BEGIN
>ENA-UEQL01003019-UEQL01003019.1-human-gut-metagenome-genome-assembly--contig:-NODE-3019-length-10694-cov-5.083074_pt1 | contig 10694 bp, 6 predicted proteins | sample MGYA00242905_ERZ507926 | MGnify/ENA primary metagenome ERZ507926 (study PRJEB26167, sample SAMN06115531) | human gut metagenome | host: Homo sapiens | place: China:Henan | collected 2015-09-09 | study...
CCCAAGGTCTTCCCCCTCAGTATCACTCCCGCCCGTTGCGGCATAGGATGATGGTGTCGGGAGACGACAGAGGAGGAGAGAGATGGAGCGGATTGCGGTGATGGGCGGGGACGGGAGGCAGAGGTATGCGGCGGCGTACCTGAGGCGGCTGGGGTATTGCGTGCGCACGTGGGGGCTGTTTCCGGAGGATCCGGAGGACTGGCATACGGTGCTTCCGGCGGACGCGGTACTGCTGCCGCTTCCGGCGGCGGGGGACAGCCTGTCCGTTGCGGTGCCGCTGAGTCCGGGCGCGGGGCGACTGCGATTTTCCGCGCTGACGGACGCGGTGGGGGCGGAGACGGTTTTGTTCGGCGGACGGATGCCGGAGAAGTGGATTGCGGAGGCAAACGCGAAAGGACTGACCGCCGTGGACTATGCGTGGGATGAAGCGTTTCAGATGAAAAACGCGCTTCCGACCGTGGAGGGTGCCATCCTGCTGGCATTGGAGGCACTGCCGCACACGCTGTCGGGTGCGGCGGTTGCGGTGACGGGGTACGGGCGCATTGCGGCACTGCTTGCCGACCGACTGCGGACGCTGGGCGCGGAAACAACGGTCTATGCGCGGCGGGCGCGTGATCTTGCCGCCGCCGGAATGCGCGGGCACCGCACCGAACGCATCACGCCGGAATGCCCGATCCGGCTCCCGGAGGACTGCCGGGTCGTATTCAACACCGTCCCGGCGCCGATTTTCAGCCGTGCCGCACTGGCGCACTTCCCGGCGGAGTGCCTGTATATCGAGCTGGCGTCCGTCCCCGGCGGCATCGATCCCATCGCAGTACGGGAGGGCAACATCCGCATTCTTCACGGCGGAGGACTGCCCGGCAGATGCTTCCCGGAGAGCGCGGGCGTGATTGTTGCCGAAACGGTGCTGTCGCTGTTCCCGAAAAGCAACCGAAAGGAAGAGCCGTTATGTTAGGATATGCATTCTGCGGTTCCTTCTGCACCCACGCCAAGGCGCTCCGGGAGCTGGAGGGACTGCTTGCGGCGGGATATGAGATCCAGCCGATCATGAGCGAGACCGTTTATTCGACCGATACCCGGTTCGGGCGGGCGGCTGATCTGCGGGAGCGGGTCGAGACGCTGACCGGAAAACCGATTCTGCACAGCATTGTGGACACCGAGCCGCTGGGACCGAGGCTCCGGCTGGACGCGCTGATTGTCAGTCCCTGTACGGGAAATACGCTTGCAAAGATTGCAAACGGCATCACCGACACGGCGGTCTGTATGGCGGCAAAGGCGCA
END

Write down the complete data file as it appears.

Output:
>ENA-UEQL01003019-UEQL01003019.1-human-gut-metagenome-genome-assembly--contig:-NODE-3019-length-10694-cov-5.083074_pt1 | contig 10694 bp, 6 predicted proteins | sample MGYA00242905_ERZ507926 | MGnify/ENA primary metagenome ERZ507926 (study PRJEB26167, sample SAMN06115531) | human gut metagenome | host: Homo sapiens | place: China:Henan | collected 2015-09-09 | study...
CCCAAGGTCTTCCCCCTCAGTATCACTCCCGCCCGTTGCGGCATAGGATGATGGTGTCGGGAGACGACAGAGGAGGAGAGAGATGGAGCGGATTGCGGTGATGGGCGGGGACGGGAGGCAGAGGTATGCGGCGGCGTACCTGAGGCGGCTGGGGTATTGCGTGCGCACGTGGGGGCTGTTTCCGGAGGATCCGGAGGACTGGCATACGGTGCTTCCGGCGGACGCGGTACTGCTGCCGCTTCCGGCGGCGGGGGACAGCCTGTCCGTTGCGGTGCCGCTGAGTCCGGGCGCGGGGCGACTGCGATTTTCCGCGCTGACGGACGCGGTGGGGGCGGAGACGGTTTTGTTCGGCGGACGGATGCCGGAGAAGTGGATTGCGGAGGCAAACGCGAAAGGACTGACCGCCGTGGACTATGCGTGGGATGAAGCGTTTCAGATGAAAAACGCGCTTCCGACCGTGGAGGGTGCCATCCTGCTGGCATTGGAGGCACTGCCGCACACGCTGTCGGGTGCGGCGGTTGCGGTGACGGGGTACGGGCGCATTGCGGCACTGCTTGCCGACCGACTGCGGACGCTGGGCGCGGAAACAACGGTCTATGCGCGGCGGGCGCGTGATCTTGCCGCCGCCGGAATGCGCGGGCACCGCACCGAACGCATCACGCCGGAATGCCCGATCCGGCTCCCGGAGGACTGCCGGGTCGTATTCAACACCGTCCCGGCGCCGATTTTCAGCCGTGCCGCACTGGCGCACTTCCCGGCGGAGTGCCTGTATATCGAGCTGGCGTCCGTCCCCGGCGGCATCGATCCCATCGCAGTACGGGAGGGCAACATCCGCATTCTTCACGGCGGAGGACTGCCCGGCAGATGCTTCCCGGAGAGCGCGGGCGTGATTGTTGCCGAAACGGTGCTGTCGCTGTTCCCGAAAAGCAACCGAAAGGAAGAGCCGTTATGTTAGGATATGCATTCTGCGGTTCCTTCTGCACCCACGCCAAGGCGCTCCGGGAGCTGGAGGGACTGCTTGCGGCGGGATATGAGATCCAGCCGATCATGAGCGAGACCGTTTATTCGACCGATACCCGGTTCGGGCGGGCGGCTGATCTGCGGGAGCGGGTCGAGACGCTGACCGGAAAACCGATTCTGCACAGCATTGTGGACACCGAGCCGCTGGGACCGAGGCTCCGGCTGGACGCGCTGATTGTCAGTCCCTGTACGGGAAATACGCTTGCAAAGATTGCAAACGGCATCACCGACACGGCGGTCTGTATGGCGGCAAAGGCGCA